Elder Brenda Flynn delivers a message on the calling of a new pastor for our church.
Brothers, Sisters and Friends of Burlington Presbyterian Church,
It was almost exactly a year ago that your Pastor Nominating Committee was formed. Seven of us were tapped for service: Chuck Anderson, Judy Brunner, Kim Oey-Rosenthal, Brad Morrison, Ferdinand Akombe, Brenda Flynn and Caitlin Rivet. We spent our first few months working diligently on our Mission Information Form (https://burlingtonpres.org/beourpastor/). We carefully crafted our call out to pastors, and in February we were reading our first applications. We read a lot of applications. By my count, the committee has carefully read 131 applications. We’ve met as a committee over 50 times. We interviewed candidates with a video call 23 times. A handful of those candidates, we invited to hour-long conversations. And three times we’ve dedicated a full weekend to really getting to know a pastor – eating with them, interviewing them, driving them from Stoneham to Lowell, and listening to them preach. We’ve talked with candidates from California, Iowa, Louisiana and Pennsylvania. We’ve asked and answered hundreds of questions. We’ve thought deeply about our church, our calling, and what our next steps of the journey would look like.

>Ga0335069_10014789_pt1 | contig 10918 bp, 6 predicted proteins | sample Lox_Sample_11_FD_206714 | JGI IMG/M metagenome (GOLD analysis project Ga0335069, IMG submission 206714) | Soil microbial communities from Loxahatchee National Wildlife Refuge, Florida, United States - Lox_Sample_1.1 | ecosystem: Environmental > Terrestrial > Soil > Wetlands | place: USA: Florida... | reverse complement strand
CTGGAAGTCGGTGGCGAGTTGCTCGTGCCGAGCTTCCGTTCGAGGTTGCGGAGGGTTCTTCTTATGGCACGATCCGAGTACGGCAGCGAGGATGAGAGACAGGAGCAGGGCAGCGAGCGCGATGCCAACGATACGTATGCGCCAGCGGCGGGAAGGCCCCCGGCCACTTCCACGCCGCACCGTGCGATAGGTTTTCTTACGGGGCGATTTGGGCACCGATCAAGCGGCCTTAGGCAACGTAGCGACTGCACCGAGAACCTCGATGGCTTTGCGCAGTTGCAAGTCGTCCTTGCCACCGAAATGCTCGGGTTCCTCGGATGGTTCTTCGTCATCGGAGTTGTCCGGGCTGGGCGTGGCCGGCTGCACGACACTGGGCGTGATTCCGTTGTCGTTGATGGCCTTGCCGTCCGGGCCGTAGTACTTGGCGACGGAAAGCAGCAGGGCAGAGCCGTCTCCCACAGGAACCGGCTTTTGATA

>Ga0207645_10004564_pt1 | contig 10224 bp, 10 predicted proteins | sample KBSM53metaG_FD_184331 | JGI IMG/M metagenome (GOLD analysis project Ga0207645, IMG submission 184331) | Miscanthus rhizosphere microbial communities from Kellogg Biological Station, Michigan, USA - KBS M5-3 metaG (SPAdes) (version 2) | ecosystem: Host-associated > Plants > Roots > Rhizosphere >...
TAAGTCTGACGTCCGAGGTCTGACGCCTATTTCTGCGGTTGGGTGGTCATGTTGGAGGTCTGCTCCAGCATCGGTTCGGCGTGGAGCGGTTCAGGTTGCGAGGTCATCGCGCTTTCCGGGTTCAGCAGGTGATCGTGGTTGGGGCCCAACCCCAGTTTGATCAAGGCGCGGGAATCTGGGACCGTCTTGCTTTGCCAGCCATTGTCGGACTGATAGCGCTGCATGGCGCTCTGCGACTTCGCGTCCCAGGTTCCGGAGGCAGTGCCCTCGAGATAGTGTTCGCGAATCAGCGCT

So it is with great pride and pleasure that I tell you – we have found and invited the pastor we believe God intends to lead us in the next phase of our journey together. That pastor is our own dear Pastor Trina!
We are very excited that this is the case. The PNC didn’t make this decision lightly, nor did Trina. Much prayer and discernment happened on both sides. Over the last year, while we’ve been searching, our congregation has been blossoming in new and exciting ways. Our worship has been growing and evolving, with new sounds and music. Our partnership with the Boston Grace Korean Church has brought vibrancy. Our missions are evolving and enlivening. We’re doing some really neat things together. We are looking forward to even more of that, as we continue to follow God’s calling together in new and unexpected ways. We can already see how well we work together as pastor and congregation, and we think the future is even brighter.
We have asked Trina to take on the role of our pastor, and she has agreed. There are still a few steps to be taken, however.